Photo Coverage: Sonnet Rep. Honors Jack O'Brien
Sonnet Repertory Theatre presented their annual Benefit & Cabaret last night, November 8th. Sonnet Repertory Theatre brought together a diverse and talented group of performers and composers at Joe's Pub to honor multi Tony and Drama Desk Award-winning director Jack O'Brien. Jerry Mitchell served as the evening's host.
Performers included John Behlmann, Kerry Butler, Michael Cerveris, Victor Garber, Ethan Hawke, Carly Jibson, Duncan Sheik, Joe Allen Players and more. Participating composers included Mark Bennett, Bob James, Andrew Lippa, Will Reynolds, Marc Shaiman and Scott Wittman, Duncan Sheik and Ben Toth. Dan Lipton served as musical director for the evening.
One of the most respected theater artists in the country, Jack O'Brien began his long and distinguished career on Broadway as the assistant director of revivals of You Can't Take It With You (1965-67) and The Cherry Orchard (1968), sometimes contributing additional lyrics to songs. His earned his first directing credit on The Comedy of Errors at the Old Globe Theatre in San Diego (1969), and then took the director's chair on Broadway's Cock-A-Doodle Dandy revival later that year. O'Brien wrote the book and lyrics for the short-lived The Selling of the President (1972) and returned to directing for a revival of The Time of Your Life (1975) and a revival of Porgy and Bess (1977), for which he received his first Tony nomination.
After directing dozens of Shakespeare plays and other works at The Old Globe, O'Brien became the Artistic Director of in 1981, continuing to direct productions there, including a revival of Thornton Wilder's The Skin of Our Teeth, which was televised live to open the 1983 season of PBS's "American Playhouse" series. As Artistic Director, O'Brien co-produced Stephen Sondheim's Into the Woods (1987-89), Rumors (1988-90) and the drama The Piano Lesson (1990-91), for which he won his first Drama Desk Award. Occasionally directing television, O'Brien spent he next decade directing and producing a myriad of theatrical productions including Two Shakespearean Actors (1992), Hapgood (1995, winning the Lucille Lortel Award for Direction), and The Little Foxes (1997 revival).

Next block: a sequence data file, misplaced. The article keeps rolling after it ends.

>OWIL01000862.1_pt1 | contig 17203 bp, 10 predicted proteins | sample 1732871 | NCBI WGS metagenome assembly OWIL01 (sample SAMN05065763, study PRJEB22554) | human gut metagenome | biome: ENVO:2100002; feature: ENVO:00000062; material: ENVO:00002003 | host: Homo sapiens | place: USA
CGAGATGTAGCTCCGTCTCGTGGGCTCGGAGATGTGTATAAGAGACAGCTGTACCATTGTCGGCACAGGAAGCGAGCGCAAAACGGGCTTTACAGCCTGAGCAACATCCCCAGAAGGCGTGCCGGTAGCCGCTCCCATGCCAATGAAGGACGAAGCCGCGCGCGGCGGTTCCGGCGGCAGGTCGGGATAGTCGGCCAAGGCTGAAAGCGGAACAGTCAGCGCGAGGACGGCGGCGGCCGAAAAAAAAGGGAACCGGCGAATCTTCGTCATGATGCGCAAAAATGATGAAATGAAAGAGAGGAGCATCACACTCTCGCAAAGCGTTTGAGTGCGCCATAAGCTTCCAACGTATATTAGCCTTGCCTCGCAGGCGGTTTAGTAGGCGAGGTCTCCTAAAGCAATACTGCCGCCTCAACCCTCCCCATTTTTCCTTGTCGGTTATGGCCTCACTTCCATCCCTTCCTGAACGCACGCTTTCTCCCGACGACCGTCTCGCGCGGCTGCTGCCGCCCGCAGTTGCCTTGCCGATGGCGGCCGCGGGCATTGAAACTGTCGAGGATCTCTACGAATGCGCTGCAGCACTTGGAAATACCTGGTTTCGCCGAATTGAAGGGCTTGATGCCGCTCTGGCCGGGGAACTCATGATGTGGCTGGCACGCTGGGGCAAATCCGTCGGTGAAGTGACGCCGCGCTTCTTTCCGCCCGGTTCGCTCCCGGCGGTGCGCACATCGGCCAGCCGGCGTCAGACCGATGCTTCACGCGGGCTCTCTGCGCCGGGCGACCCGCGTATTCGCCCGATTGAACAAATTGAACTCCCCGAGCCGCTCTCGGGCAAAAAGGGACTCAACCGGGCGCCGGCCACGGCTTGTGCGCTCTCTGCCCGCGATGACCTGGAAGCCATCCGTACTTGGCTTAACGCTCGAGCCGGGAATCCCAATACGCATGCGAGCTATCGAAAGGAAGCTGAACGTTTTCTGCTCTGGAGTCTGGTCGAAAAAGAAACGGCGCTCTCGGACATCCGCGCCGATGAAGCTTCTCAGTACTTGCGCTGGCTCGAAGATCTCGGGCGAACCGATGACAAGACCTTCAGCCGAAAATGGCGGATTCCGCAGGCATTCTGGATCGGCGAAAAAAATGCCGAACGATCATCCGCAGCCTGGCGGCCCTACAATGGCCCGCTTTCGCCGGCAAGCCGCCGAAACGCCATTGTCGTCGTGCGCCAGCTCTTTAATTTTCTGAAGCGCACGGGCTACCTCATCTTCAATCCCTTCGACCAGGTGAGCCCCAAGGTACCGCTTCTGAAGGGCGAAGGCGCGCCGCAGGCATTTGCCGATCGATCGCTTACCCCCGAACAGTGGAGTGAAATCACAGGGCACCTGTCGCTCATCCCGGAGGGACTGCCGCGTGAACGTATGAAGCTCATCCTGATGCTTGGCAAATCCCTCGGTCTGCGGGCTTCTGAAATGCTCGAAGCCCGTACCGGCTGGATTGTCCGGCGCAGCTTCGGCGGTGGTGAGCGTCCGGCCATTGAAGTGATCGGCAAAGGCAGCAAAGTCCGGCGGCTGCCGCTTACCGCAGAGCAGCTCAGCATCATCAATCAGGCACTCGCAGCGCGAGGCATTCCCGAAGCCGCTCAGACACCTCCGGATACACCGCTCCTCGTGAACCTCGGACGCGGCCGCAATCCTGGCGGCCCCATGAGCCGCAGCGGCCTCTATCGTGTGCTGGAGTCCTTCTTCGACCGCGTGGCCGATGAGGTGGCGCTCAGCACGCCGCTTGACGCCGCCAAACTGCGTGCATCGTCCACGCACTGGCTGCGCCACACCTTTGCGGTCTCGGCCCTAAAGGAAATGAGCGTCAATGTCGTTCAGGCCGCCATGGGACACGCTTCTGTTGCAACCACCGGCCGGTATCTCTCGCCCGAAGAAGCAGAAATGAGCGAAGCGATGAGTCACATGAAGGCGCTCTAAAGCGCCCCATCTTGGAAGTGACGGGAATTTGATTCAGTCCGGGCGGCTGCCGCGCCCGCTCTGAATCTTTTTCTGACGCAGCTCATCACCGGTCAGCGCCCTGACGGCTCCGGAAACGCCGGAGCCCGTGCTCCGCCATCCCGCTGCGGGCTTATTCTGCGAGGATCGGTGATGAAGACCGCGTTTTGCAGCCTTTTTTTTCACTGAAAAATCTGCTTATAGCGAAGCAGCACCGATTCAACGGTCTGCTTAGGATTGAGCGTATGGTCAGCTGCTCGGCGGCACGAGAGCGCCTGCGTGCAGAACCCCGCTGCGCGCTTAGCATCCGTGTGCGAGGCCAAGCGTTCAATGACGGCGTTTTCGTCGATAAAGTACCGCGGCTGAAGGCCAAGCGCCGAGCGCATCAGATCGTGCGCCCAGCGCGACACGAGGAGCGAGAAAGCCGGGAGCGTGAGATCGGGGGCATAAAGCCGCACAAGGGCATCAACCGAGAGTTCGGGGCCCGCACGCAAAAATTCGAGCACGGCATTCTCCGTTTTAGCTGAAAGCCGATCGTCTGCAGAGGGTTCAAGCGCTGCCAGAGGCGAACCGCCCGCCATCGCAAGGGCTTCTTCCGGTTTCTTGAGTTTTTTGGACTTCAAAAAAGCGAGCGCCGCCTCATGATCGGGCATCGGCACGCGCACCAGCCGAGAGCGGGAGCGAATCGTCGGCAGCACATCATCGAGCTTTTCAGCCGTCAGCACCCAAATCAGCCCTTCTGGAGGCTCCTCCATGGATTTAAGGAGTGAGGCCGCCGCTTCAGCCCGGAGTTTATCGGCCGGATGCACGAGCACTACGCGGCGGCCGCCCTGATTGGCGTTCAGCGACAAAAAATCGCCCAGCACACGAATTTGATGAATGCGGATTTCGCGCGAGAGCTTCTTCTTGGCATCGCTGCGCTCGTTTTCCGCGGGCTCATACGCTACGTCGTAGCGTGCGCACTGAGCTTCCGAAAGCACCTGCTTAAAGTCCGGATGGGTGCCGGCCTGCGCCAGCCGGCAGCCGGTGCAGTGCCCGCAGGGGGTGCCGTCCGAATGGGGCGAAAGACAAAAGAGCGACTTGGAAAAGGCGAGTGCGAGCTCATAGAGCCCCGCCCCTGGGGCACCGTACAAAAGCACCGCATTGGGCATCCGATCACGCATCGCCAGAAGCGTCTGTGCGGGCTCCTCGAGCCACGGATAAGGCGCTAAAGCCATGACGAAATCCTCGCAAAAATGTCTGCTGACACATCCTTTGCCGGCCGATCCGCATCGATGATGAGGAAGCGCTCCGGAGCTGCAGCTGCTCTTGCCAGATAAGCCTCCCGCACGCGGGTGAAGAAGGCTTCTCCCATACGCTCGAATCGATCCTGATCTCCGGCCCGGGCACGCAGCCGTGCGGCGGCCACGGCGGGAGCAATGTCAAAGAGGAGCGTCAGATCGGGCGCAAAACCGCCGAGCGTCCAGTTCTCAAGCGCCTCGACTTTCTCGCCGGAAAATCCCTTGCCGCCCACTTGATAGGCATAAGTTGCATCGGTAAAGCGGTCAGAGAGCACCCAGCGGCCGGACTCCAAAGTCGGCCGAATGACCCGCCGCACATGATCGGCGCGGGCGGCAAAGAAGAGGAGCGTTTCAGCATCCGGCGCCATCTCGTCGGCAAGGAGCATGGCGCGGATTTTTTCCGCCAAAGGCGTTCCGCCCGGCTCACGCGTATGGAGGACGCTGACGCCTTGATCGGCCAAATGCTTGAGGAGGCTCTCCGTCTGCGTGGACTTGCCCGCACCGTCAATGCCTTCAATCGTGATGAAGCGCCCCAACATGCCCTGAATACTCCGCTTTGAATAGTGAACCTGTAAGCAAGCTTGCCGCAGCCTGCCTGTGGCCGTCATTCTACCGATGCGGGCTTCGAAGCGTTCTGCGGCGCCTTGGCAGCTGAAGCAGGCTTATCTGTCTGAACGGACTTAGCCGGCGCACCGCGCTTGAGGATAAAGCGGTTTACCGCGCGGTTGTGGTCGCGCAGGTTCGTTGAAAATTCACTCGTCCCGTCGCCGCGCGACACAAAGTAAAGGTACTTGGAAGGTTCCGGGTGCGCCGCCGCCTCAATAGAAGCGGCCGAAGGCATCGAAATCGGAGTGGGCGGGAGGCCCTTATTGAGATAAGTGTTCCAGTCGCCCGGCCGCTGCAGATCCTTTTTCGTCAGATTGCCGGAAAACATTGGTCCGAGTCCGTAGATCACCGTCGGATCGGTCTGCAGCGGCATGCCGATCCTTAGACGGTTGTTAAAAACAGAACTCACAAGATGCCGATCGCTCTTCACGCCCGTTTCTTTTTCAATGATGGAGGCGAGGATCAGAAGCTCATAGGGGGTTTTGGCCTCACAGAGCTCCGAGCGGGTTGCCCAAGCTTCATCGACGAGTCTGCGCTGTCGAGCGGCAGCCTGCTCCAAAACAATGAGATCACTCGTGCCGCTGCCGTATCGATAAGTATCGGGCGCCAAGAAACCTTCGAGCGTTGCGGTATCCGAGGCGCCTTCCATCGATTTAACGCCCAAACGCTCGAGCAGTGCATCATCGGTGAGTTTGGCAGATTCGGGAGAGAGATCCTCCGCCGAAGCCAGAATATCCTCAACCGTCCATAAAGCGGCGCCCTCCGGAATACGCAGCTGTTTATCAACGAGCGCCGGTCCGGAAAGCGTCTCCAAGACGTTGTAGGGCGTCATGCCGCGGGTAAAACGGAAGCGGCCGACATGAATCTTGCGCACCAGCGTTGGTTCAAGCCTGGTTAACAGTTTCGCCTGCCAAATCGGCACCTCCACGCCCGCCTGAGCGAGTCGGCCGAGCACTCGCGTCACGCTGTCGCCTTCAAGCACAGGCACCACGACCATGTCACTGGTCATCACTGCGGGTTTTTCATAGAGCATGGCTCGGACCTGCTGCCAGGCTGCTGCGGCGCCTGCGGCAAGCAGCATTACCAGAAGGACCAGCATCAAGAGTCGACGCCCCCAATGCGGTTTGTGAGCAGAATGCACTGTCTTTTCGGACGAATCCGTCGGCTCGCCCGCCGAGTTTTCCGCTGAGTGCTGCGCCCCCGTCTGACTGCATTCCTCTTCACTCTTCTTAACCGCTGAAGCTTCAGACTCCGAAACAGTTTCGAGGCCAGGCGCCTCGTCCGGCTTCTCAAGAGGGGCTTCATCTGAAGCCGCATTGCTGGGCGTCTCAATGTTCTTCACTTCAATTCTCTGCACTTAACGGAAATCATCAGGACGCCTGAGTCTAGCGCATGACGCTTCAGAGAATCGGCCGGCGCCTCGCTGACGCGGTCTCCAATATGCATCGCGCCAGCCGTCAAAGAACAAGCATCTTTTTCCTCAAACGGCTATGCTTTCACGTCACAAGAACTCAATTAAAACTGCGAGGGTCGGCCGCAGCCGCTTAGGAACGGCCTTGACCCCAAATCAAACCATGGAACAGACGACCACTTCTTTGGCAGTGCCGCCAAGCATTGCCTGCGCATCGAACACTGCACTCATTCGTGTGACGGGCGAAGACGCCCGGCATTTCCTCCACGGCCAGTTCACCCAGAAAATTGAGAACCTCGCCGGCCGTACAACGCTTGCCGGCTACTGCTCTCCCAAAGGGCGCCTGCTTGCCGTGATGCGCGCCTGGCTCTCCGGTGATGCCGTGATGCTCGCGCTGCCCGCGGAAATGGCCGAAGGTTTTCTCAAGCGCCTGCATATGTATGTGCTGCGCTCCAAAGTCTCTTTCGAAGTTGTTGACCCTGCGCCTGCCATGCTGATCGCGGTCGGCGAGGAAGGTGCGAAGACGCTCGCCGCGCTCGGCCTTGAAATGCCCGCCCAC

O'Brien had a hit with The Full Monty, which he directed and produced (2000-2002), and critical success with the drama The Invention of Love (2001) for which he won the Drama Desk Award for direction. In 2002, he directed the world premiere of the Nora Ephron play Imaginary Friends, which then transferred to Broadway. That same year he directed Hairspray, which marked his first Tony Award win and another Drama Desk Award. In 2002, he was honored with the prestigious "Mr. Abbott" Award from the Stage Directors and Choreographers Foundation.
O'Brien went on to direct Tom Stoppard's trilogy of plays The Coast of Utopia (2006-07) at Lincoln Center, winning both the Tony and Drama Desk Awards. He then directed Giacomo Puccini's trilogy of operas Il trittico for the Metropolitan Opera. Other opera productions have included Mozart's The Magic Flute for the San Francisco Opera, Verdi's Aida for Houston Grand Opera, and Kurt Weill's Street Scene for New York City Opera, which was televised on "Live from Lincoln Center." On television, O'Brien directed six movies for "American Playhouse," including An Enemy of the People, I Never Sang For My Father, All My Sons, and Painting Churches.
O'Brien's recent directorial efforts at The Old Globe include Shakespeare's Twelfth Night, Chekhov's The Seagull (in a new version by Stoppard), and Brendan Behan's The Hostage. In stepping down as Artistic Director of the Old Globe Theatre at the end of 2007, O'Brien said, ""I consider myself truly blessed to have been able to enjoy such a full and varied career at the Globe. I have had the enviable opportunity to direct everything from Shakespeare to new American works to Broadway-bound musicals, all under the supportive and watchful eye of an enthusiastic San Diego community."
He has most recently directed several workshops of the musical adaptation of Catch Me if You Can (Broadway-bound) and Andrew Lloyd Webber's Love Never Dies, sequel to The Phantom of the Opera (West End) and the premiere of the Michael Jacobs play Impressionism, starring Joan Allen and Jeremy Irons.
Photo Credit: Monica Simoes
The Joe Allen Players